I stopped at the entrance to our front door and took a deep breath. Did I really want to walk into yet another row after the sort of day I’d just had at school? I was tempted to turn round and head off for the open space of Wanstead Flats and my little hideaway amongst the trees and bushes where me and my
mates would escape the pressures and unhappiness of our homes. But that day it was too bloody cold so I steeled myself for the usual verbal abuse and pulled out my door key.
My hand was shaking like a leaf. Was it the cold or the fear that I was about to walk into a war zone? After a couple of seconds I managed to steady my hand enough to slide the key into the Yale lock. Just then a male voice screamed: ‘You fuckin’ bitch. Don’t you ever fuckin’ talk to me like that!’
Then I heard the unmistakable thud of a fist connecting with flesh. That snivelling little piece of shit, Terry, was at it again.
Now my mum was crying and screaming at the same time. It was a horrible, disturbing blend of noises.
‘You want more? You fuckin’ want more?’ he yelled.
‘I hate you! I hate you! I hate you!’ came my mum’s reply.
I pushed open the door and ran towards the kitchen. Mum’s face had blown up like a balloon and I immediately knew what he’d done to her. I stood there for a few moments not sure how to react. My mum turned away to try and stop me seeing the state of her face. Terry looked down at the floor in order to avoid my gaze.
My eyes narrowed to try and stop the tears of anger welling up. Without saying another word, I ran straight at Terry, whacked him in the face and then followed up with a flurry of right hooks. He cowered down to try and stop the punches connecting but he was no match for the sheer force of my anger.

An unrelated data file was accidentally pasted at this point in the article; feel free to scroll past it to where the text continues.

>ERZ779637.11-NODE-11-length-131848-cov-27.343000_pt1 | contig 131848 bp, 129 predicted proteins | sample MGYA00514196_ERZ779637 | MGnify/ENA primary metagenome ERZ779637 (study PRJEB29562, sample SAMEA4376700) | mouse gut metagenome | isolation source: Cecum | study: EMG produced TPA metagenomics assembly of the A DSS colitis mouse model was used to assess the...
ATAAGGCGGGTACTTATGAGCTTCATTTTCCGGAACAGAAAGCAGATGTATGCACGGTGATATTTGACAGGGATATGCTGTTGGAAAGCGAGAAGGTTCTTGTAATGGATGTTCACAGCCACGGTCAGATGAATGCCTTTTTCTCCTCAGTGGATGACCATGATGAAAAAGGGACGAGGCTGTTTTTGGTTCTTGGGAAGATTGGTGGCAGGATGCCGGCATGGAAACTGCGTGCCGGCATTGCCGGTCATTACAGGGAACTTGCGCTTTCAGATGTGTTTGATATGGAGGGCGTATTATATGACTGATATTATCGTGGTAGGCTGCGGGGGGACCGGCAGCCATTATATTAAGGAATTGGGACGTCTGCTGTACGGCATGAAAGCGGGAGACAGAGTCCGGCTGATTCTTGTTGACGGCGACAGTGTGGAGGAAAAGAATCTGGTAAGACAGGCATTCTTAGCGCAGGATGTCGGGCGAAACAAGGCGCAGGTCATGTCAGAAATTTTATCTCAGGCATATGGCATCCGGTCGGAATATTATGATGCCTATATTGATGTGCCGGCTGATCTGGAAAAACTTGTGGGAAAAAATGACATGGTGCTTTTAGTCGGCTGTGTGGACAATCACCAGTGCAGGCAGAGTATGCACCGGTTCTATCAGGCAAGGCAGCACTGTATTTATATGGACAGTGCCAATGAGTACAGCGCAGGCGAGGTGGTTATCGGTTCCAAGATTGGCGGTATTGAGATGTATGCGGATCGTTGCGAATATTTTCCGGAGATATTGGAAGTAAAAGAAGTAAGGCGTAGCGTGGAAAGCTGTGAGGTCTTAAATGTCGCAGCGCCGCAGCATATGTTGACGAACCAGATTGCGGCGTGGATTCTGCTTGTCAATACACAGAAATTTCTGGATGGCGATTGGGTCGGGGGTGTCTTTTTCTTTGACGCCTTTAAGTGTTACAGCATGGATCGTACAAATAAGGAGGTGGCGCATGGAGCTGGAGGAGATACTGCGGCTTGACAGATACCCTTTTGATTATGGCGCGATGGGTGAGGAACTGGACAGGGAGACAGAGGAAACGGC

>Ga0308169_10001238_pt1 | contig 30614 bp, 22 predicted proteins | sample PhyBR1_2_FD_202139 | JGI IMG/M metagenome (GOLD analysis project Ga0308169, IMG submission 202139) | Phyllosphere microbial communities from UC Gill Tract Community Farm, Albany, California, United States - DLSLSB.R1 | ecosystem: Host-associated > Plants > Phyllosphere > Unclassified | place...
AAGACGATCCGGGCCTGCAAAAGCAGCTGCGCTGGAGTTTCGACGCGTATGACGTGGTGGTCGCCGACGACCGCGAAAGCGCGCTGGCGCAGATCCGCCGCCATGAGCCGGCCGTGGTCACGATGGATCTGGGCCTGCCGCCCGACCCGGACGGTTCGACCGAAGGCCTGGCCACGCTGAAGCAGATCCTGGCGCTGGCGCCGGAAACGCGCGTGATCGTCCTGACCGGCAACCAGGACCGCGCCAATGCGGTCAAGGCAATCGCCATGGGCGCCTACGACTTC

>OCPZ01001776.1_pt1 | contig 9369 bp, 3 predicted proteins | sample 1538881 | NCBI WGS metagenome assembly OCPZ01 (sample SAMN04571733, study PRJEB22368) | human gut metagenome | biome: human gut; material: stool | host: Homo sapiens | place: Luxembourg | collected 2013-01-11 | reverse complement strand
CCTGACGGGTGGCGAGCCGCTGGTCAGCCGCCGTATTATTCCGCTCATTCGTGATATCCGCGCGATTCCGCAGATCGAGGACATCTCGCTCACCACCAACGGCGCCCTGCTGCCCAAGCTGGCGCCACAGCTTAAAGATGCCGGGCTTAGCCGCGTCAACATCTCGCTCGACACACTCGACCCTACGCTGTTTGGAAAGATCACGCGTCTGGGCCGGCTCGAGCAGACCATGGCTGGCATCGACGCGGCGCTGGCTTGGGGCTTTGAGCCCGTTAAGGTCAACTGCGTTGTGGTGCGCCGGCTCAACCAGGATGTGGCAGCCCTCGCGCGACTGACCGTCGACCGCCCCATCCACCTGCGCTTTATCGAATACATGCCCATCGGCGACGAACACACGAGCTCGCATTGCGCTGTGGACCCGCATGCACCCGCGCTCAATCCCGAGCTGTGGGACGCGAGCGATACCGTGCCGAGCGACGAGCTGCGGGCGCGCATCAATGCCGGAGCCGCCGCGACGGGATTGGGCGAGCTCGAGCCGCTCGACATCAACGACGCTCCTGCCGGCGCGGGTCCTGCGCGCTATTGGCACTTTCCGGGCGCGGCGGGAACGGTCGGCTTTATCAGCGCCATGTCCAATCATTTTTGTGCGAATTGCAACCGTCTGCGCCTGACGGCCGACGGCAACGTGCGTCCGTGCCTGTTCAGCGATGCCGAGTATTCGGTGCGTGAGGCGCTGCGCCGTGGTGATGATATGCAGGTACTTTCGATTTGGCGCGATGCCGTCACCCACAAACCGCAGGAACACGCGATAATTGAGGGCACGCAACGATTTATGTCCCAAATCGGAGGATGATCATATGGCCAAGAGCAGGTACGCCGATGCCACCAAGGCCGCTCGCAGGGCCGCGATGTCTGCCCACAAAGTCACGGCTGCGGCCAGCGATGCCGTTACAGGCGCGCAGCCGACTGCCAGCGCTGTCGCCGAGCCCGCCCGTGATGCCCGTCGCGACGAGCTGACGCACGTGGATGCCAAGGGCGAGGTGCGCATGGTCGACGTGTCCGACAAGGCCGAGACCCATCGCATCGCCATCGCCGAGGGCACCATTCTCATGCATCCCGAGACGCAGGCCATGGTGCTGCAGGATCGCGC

The sound of my fists pounding into his body permeated the kitchen. It continued: tap … tap … with my left fist. As I pushed my arms away from my body, my bastard ‘stepdad’ took a swing at me and missed because I ducked too fast for him.
Then I popped a vicious right into his battered leathery face. It felt like a hard shot and he quivered after I connected. That’s when I really steamed into him: left, left … and then right … WHACK; left, left … right … WHACK; left, left … right … WHACK. Air wheezed out of him with every punch.
My mum looked on, aware that the shots I was targeting on her partner were going to stop him ever hurting her again. We both knew it was time to finish off this arsehole for good.
I finally stepped back as he crumpled to the floor. Then he looked up at me with an expression of sheer hatred on his face. He seemed to be about to get up and come at me again.
‘Don’t move,’ I screamed at him.
But he ignored me and continued getting up from the floor. ‘I said, “Don’t fuckin’ move!”’
But he wasn’t listening and began veering in my direction. I grabbed a pen off the sideboard and faced him, with it clutched in my left hand.
He got even closer.
So I stuck the pen right in the side of his stomach and felt the squelch as it oozed through flesh and fat. I didn’t mean to do it. It was just a defensive action. I pulled it out with all my strength and found myself staring down at the bloody pen in the palm of my hand. Moments later Terry doubled up in agony. I stood as he fell onto all fours on the floor and began crawling towards the door. I looked down at him for a few more seconds while he slithered into the hallway. Then I stepped forward and kicked him hard as he stumbled down the steps.
I didn’t care. He deserved it.